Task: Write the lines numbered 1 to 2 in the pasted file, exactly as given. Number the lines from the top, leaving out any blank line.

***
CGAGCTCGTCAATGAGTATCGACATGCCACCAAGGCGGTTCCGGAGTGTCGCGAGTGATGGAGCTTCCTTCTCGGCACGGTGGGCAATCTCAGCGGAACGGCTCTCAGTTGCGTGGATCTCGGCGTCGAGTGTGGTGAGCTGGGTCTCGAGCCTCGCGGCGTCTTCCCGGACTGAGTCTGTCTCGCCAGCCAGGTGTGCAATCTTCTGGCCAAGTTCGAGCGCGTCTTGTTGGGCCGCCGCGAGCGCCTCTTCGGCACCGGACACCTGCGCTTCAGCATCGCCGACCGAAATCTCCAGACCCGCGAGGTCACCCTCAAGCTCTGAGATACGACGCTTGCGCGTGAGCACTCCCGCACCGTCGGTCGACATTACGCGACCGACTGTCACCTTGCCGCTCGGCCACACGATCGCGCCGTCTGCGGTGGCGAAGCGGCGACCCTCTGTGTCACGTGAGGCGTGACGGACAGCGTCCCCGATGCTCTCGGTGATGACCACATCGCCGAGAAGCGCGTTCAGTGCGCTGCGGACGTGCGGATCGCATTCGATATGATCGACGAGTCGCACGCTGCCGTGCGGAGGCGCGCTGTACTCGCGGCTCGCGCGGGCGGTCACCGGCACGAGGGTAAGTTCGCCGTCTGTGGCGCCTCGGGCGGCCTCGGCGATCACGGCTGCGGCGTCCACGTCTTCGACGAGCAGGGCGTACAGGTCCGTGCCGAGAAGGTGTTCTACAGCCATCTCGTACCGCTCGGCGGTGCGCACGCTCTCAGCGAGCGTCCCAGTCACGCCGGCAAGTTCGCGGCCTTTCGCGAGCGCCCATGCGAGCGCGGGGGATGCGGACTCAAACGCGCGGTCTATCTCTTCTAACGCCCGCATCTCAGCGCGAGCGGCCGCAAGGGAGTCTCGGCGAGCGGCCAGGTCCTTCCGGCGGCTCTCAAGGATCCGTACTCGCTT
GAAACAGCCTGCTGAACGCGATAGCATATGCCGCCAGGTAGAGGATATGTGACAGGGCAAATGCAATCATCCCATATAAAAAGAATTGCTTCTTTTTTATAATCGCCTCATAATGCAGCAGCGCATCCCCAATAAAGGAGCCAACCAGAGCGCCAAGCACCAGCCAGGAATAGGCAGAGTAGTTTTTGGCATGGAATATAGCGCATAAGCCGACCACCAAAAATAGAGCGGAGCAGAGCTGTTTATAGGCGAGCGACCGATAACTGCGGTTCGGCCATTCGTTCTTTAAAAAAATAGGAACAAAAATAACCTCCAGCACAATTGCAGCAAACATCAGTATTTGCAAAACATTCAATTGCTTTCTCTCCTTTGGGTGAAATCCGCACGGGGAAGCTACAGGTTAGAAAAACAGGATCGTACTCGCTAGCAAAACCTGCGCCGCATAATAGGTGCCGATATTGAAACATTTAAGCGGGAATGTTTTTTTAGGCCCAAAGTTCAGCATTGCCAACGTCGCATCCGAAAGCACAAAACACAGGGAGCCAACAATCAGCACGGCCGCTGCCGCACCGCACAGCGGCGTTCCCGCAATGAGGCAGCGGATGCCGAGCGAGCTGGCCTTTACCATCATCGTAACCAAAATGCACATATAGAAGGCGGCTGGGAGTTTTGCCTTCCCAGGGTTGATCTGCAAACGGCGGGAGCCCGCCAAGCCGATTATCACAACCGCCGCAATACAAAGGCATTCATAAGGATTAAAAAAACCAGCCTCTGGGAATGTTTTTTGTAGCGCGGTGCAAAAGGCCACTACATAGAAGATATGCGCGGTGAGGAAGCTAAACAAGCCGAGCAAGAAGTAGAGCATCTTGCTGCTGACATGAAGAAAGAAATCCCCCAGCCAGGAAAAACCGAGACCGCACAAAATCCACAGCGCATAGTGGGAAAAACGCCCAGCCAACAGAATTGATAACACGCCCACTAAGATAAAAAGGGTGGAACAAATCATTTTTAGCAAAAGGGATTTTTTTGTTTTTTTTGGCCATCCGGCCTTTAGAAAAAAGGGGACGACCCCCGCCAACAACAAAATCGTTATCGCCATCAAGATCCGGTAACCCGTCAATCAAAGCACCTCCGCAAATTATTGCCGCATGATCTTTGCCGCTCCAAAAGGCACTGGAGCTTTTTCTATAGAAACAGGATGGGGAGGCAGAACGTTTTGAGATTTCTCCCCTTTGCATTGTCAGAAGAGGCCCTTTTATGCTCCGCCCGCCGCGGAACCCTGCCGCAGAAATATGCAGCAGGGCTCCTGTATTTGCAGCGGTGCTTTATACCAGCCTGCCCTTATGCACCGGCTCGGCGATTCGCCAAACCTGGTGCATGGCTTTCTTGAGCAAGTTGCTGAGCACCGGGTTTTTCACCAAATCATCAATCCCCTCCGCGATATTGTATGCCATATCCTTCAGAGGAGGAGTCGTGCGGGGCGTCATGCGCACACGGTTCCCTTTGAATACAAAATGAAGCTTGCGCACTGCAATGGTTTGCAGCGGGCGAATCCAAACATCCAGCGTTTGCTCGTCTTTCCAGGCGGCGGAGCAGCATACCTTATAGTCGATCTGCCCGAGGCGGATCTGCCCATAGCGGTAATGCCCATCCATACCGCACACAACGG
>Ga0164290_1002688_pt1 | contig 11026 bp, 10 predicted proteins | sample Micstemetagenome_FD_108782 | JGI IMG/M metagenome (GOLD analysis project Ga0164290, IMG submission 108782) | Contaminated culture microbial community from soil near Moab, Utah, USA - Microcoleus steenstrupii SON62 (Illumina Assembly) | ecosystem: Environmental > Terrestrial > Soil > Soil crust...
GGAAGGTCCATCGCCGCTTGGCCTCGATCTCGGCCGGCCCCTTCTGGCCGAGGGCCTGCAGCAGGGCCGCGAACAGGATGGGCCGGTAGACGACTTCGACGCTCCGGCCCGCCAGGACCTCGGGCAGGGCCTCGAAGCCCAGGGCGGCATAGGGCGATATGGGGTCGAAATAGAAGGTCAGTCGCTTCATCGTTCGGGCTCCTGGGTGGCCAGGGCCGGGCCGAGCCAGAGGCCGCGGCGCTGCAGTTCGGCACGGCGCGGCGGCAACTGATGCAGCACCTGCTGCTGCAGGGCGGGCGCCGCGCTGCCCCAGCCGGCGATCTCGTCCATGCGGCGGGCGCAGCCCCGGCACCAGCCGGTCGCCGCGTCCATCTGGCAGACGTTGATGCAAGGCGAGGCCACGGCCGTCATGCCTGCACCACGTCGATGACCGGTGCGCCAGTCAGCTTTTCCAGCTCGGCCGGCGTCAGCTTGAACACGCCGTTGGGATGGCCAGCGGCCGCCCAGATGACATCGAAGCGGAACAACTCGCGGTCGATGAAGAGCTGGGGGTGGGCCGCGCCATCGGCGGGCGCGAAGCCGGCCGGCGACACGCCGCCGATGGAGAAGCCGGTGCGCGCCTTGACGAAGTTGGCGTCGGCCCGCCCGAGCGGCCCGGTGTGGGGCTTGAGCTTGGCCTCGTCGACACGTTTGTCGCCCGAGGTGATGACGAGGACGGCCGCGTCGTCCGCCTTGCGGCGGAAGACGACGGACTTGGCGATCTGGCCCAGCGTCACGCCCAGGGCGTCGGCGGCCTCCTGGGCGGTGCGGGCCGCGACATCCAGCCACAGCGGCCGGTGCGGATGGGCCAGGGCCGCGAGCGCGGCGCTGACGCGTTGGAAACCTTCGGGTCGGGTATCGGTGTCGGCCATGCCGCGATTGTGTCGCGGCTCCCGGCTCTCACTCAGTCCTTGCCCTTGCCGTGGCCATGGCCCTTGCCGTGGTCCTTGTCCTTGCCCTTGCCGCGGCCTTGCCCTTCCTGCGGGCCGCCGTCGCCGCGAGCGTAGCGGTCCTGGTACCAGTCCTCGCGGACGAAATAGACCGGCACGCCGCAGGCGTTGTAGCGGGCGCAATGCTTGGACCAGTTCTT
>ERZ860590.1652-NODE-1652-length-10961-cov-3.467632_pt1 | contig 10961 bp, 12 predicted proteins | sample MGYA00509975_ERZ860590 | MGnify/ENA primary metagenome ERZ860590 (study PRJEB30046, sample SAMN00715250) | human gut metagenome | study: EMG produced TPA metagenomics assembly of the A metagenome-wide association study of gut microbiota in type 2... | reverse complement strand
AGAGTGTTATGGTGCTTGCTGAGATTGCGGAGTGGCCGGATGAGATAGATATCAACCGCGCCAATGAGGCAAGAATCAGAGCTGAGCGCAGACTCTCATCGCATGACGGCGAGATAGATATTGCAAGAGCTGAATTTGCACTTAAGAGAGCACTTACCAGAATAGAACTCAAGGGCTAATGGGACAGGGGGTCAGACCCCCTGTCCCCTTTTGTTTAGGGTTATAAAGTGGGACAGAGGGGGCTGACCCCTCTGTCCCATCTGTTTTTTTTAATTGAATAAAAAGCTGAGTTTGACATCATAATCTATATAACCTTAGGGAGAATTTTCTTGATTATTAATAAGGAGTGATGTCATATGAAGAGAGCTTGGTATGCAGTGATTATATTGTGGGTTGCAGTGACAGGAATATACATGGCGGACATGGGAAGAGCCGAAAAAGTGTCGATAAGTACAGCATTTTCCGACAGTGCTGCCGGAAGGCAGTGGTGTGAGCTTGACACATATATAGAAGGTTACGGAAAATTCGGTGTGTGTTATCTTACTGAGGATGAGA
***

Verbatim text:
CGAGCTCGTCAATGAGTATCGACATGCCACCAAGGCGGTTCCGGAGTGTCGCGAGTGATGGAGCTTCCTTCTCGGCACGGTGGGCAATCTCAGCGGAACGGCTCTCAGTTGCGTGGATCTCGGCGTCGAGTGTGGTGAGCTGGGTCTCGAGCCTCGCGGCGTCTTCCCGGACTGAGTCTGTCTCGCCAGCCAGGTGTGCAATCTTCTGGCCAAGTTCGAGCGCGTCTTGTTGGGCCGCCGCGAGCGCCTCTTCGGCACCGGACACCTGCGCTTCAGCATCGCCGACCGAAATCTCCAGACCCGCGAGGTCACCCTCAAGCTCTGAGATACGACGCTTGCGCGTGAGCACTCCCGCACCGTCGGTCGACATTACGCGACCGACTGTCACCTTGCCGCTCGGCCACACGATCGCGCCGTCTGCGGTGGCGAAGCGGCGACCCTCTGTGTCACGTGAGGCGTGACGGACAGCGTCCCCGATGCTCTCGGTGATGACCACATCGCCGAGAAGCGCGTTCAGTGCGCTGCGGACGTGCGGATCGCATTCGATATGATCGACGAGTCGCACGCTGCCGTGCGGAGGCGCGCTGTACTCGCGGCTCGCGCGGGCGGTCACCGGCACGAGGGTAAGTTCGCCGTCTGTGGCGCCTCGGGCGGCCTCGGCGATCACGGCTGCGGCGTCCACGTCTTCGACGAGCAGGGCGTACAGGTCCGTGCCGAGAAGGTGTTCTACAGCCATCTCGTACCGCTCGGCGGTGCGCACGCTCTCAGCGAGCGTCCCAGTCACGCCGGCAAGTTCGCGGCCTTTCGCGAGCGCCCATGCGAGCGCGGGGGATGCGGACTCAAACGCGCGGTCTATCTCTTCTAACGCCCGCATCTCAGCGCGAGCGGCCGCAAGGGAGTCTCGGCGAGCGGCCAGGTCCTTCCGGCGGCTCTCAAGGATCCGTACTCGCTT
GAAACAGCCTGCTGAACGCGATAGCATATGCCGCCAGGTAGAGGATATGTGACAGGGCAAATGCAATCATCCCATATAAAAAGAATTGCTTCTTTTTTATAATCGCCTCATAATGCAGCAGCGCATCCCCAATAAAGGAGCCAACCAGAGCGCCAAGCACCAGCCAGGAATAGGCAGAGTAGTTTTTGGCATGGAATATAGCGCATAAGCCGACCACCAAAAATAGAGCGGAGCAGAGCTGTTTATAGGCGAGCGACCGATAACTGCGGTTCGGCCATTCGTTCTTTAAAAAAATAGGAACAAAAATAACCTCCAGCACAATTGCAGCAAACATCAGTATTTGCAAAACATTCAATTGCTTTCTCTCCTTTGGGTGAAATCCGCACGGGGAAGCTACAGGTTAGAAAAACAGGATCGTACTCGCTAGCAAAACCTGCGCCGCATAATAGGTGCCGATATTGAAACATTTAAGCGGGAATGTTTTTTTAGGCCCAAAGTTCAGCATTGCCAACGTCGCATCCGAAAGCACAAAACACAGGGAGCCAACAATCAGCACGGCCGCTGCCGCACCGCACAGCGGCGTTCCCGCAATGAGGCAGCGGATGCCGAGCGAGCTGGCCTTTACCATCATCGTAACCAAAATGCACATATAGAAGGCGGCTGGGAGTTTTGCCTTCCCAGGGTTGATCTGCAAACGGCGGGAGCCCGCCAAGCCGATTATCACAACCGCCGCAATACAAAGGCATTCATAAGGATTAAAAAAACCAGCCTCTGGGAATGTTTTTTGTAGCGCGGTGCAAAAGGCCACTACATAGAAGATATGCGCGGTGAGGAAGCTAAACAAGCCGAGCAAGAAGTAGAGCATCTTGCTGCTGACATGAAGAAAGAAATCCCCCAGCCAGGAAAAACCGAGACCGCACAAAATCCACAGCGCATAGTGGGAAAAACGCCCAGCCAACAGAATTGATAACACGCCCACTAAGATAAAAAGGGTGGAACAAATCATTTTTAGCAAAAGGGATTTTTTTGTTTTTTTTGGCCATCCGGCCTTTAGAAAAAAGGGGACGACCCCCGCCAACAACAAAATCGTTATCGCCATCAAGATCCGGTAACCCGTCAATCAAAGCACCTCCGCAAATTATTGCCGCATGATCTTTGCCGCTCCAAAAGGCACTGGAGCTTTTTCTATAGAAACAGGATGGGGAGGCAGAACGTTTTGAGATTTCTCCCCTTTGCATTGTCAGAAGAGGCCCTTTTATGCTCCGCCCGCCGCGGAACCCTGCCGCAGAAATATGCAGCAGGGCTCCTGTATTTGCAGCGGTGCTTTATACCAGCCTGCCCTTATGCACCGGCTCGGCGATTCGCCAAACCTGGTGCATGGCTTTCTTGAGCAAGTTGCTGAGCACCGGGTTTTTCACCAAATCATCAATCCCCTCCGCGATATTGTATGCCATATCCTTCAGAGGAGGAGTCGTGCGGGGCGTCATGCGCACACGGTTCCCTTTGAATACAAAATGAAGCTTGCGCACTGCAATGGTTTGCAGCGGGCGAATCCAAACATCCAGCGTTTGCTCGTCTTTCCAGGCGGCGGAGCAGCATACCTTATAGTCGATCTGCCCGAGGCGGATCTGCCCATAGCGGTAATGCCCATCCATACCGCACACAACGG